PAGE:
Above you can see the 'cone' in light grey...and it clearly shows that Punta Gorda was in play as where it 'could' hit.  But people saw the 'red line', which is where most models showed where it probably could hit.  

This is the 4 pm release, not much of a change.  Except that the center of the Tropical Storm has not moved very far since it became a Tropical Depression...only about 80 miles.  Monday was suppose to be the day of more rapid has not happened yet.

So Paul says that this 'could' be good news...perhaps the storm won't be as strong as first predicted.  We can only hope so.  And being on the edge of the cone still leaves that lump in the back of my throat...and since we don't have any cats, and Indy does not shed very much, it surely can't be a furball stuck back there...

NOTE:  We are in California, far away from the danger posed by this up and coming Hurricane

Monday, August 14, 2023

Sunset Through The Trees


Indy needs out one last time each evening, and this typically leads me to a view of the sun setting through the trees to the west.

As with any sunset, you also need to look to the east to see what the last of the sun's rays do there.  This one tree always illuminates with the sun's last rays.

And then there are the needles and branches that are between the camera lens and the setting sun.

In all my stops, I have never seen sunsets through this type of view.  It is not as pretty, but it is interesting...and peaceful.

Yesterday I decided to head on back to the river and see this sunset coming on.  With clouds to the west, which typically produce a real good sunset.  These pictures above are on the way to the river, taken at the exact same spot.  The lower one focus in on the house that is in the distance.  I thought what a nice place to live...sunrise over the vast meadow to the east, and sunsets to the west which are easily accessible by either going out into the meadow, or going down by the river.

As I near the river I see a deer...a rare event in this area that was full of dear just 12 months ago.  They had 180" of snow last winter.  The grass that grew at the base of trees was buried deeply under the snow.  As the winter progressed, the deer got thinner and thinner...and the deer herds got thinner and thinner.  Mark, owner of the park here, said that the deer that you do happen upon this year are about the sized of a Great Dane.  Earlier in the day I went to Quincy to get some food at Safeway and saw my first deer while here...and it was the size of a Great Dane.  This one above that I saw yesterday evening was barely larger than a Great Dane.  I did see a much larger deer running across the meadow later that I just could not get a picture of...and it looked much larger and some did survive...perhaps some farmer who put out some hay.  (However, feeding big game animals is prohibited in California (Code of Regulations, Title 14, Section 251.3).

I got to the river just in time for the last of the sun's rays.  It is a bit prettier with the clouds, which glow with yellows and red alongside the dark clouds.   One thing I learned from last time, if I hurry back the park I can capture the same sunset again due to the increased 200 ft of elevation.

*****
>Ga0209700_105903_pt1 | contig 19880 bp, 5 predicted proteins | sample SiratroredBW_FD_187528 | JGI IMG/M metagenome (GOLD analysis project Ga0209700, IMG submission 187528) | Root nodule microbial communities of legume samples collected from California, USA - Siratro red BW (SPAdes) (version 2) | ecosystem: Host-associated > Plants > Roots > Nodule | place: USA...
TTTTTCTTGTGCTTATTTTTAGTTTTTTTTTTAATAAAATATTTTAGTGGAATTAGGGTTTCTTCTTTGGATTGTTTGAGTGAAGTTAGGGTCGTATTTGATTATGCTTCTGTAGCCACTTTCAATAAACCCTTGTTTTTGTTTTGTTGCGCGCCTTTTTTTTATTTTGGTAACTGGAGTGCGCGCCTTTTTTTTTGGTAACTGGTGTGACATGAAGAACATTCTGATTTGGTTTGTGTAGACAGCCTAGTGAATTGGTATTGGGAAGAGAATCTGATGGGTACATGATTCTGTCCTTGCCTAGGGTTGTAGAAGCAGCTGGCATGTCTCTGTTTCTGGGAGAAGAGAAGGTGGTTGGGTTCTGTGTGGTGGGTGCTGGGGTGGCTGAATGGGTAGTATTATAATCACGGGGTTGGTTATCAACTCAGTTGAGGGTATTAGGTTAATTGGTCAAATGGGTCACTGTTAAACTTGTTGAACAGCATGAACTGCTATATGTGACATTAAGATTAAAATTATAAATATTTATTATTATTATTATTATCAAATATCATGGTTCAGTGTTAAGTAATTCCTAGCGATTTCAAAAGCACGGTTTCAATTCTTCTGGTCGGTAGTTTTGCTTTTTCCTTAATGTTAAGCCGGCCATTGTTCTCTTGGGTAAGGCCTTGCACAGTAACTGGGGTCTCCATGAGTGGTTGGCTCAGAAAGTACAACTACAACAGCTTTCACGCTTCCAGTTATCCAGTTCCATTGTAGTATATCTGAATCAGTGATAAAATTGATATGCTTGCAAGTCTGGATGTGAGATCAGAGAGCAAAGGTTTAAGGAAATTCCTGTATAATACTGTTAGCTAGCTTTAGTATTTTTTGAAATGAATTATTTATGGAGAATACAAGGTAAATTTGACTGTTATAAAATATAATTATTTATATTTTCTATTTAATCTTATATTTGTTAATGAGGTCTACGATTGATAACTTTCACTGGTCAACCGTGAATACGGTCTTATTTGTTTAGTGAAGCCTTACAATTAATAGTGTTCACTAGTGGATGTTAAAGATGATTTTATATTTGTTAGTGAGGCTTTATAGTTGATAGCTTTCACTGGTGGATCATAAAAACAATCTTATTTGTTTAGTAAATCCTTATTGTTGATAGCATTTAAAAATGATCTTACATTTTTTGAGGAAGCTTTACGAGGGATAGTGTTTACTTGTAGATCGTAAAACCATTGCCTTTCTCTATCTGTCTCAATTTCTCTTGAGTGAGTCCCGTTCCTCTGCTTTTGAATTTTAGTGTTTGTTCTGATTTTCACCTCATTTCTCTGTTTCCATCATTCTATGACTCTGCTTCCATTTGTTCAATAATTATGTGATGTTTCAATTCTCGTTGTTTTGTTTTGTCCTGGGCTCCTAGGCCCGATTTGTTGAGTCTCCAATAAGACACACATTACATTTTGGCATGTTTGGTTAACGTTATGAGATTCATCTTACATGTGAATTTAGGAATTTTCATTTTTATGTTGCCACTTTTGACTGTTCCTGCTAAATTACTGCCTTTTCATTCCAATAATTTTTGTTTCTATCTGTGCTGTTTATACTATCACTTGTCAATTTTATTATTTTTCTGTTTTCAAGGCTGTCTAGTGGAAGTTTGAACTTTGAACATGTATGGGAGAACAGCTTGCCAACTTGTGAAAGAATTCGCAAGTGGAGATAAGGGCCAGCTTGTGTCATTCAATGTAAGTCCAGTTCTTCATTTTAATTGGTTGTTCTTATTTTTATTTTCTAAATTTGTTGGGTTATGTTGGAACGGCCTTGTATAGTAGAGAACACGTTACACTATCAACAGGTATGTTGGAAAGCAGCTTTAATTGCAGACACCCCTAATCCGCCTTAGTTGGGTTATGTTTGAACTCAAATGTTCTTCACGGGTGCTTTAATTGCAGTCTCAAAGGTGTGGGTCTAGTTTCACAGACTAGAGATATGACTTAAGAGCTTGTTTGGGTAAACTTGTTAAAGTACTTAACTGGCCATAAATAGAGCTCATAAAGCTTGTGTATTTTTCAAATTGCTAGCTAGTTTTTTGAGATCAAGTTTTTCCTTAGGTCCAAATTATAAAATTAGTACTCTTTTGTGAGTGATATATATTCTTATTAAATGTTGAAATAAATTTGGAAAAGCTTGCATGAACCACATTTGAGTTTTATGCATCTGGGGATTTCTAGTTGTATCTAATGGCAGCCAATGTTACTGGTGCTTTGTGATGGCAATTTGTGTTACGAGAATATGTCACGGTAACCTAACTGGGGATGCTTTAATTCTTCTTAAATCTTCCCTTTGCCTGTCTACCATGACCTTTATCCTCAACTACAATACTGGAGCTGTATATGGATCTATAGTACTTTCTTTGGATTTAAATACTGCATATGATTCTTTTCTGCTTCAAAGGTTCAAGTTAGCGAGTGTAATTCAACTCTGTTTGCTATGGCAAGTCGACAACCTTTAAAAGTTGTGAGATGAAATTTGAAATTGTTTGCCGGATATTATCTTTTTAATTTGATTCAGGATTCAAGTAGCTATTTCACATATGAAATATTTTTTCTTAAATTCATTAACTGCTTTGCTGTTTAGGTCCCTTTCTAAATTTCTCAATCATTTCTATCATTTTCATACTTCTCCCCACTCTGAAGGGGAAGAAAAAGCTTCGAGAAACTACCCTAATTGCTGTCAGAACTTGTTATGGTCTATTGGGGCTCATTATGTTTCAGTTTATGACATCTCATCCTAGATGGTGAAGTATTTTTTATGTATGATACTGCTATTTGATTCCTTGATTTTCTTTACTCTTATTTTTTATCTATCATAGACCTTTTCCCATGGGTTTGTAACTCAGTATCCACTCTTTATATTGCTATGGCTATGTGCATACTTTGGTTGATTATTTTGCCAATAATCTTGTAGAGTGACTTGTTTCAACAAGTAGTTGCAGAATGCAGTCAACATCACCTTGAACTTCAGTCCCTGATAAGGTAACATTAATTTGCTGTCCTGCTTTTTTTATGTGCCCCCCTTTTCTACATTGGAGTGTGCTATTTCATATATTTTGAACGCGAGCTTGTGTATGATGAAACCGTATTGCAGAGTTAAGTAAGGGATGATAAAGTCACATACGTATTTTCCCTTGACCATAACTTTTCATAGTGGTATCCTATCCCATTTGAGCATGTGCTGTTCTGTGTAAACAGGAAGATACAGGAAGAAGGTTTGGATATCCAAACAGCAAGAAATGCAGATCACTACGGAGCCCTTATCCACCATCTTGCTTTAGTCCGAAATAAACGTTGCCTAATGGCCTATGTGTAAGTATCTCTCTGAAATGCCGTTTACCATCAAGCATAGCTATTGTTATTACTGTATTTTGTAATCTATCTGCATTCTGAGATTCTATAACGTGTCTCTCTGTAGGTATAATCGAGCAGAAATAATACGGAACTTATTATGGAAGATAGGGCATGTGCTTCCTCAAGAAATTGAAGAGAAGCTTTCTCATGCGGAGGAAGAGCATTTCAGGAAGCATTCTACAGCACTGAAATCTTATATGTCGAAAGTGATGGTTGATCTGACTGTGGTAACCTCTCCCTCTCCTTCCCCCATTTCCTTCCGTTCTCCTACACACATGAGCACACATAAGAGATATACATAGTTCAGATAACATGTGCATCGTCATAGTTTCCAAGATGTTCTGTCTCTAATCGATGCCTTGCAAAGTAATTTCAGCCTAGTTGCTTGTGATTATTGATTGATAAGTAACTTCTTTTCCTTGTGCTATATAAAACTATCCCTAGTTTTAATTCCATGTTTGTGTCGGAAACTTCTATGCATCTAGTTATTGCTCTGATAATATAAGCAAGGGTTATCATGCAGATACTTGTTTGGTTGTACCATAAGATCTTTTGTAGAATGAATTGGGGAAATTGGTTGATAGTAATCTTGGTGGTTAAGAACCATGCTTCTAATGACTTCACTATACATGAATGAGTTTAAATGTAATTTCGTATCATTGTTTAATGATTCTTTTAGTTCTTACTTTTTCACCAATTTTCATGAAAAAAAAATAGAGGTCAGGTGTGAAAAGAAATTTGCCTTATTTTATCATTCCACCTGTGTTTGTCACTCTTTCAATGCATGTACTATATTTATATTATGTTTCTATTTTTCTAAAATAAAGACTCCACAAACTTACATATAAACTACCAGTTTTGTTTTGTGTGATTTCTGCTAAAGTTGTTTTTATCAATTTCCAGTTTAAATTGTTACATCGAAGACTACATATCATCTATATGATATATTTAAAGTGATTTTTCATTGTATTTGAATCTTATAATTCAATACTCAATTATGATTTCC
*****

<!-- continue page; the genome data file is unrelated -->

Sunsets through the trees are nice...unobstructed sunsets...especially those with clouds...just can't be beat.

Friday, August 4, 2023

Sunsets, Landscapes & Things - Cromberg, Ca


A couple of days ago I was taking Indy out for her final potty break and I am "Blinded by the Light,  Revved up like a Deuce..."  (Deuce like a Little Deuce Coupe, a 2-seater Hot have either heard the song and get it, or you don't...)   A SUNSET!  Never thought about getting a sunset among all these trees...but there it is right out the door!

I know there is a large meadow on the other side of the park, so I hurry over there..

Just as the sun says goodnight...

Fast forward to today and I am ready to capture the sunset outside of the park.  Above is another picture of the sun as it is 30+ minutes from setting.

I had scouted out a place and found a bridge about 2 miles away that crosses the Feather River.  So I head over there, and get this picture to the west a few minutes before it sets over the is blocked by the trees to make the picture.

To the east is this view above.  Below are some more pictures as the sun goes over the mountain...

The last picture is to the east.  There is no sign of the typical yellow-orange coloring, which may or may not have happened as I wanted to get a few more pictures of the area, some of which are shown below...some were taken when I first went out to explore the river bridge a few days ago.

A couple of the surrounding mountains, pictures taken a few days ago.


The Feather River Rail Route, looking west above, and looking east below.  It is currently owned by the Union Pacific Railroad and is used primarily by freight trains, although the California Zephyr use run this route on its way to Chicago.

Sloat Towne Hall, built in 1935, is the only public building remaining the town of Sloat which at one time had a population of 2,000.   Below looks like a Mule, something one does not see very often.

Not all of California is owned by the Democratic Party.   Above is one of the more flashy Trump support signs.

On my way back to the Park I got a few pictures with the last of the sunlight lighting up the hills.  Normally the meadow would have deer in it, but this year the deer are scarce.  The extreme snowfall either moved them to lower elevations, or they did not survive.  Mark, the owner of the RV Park, said they had about 180" of snow this year...he said a typical year is around 60-80".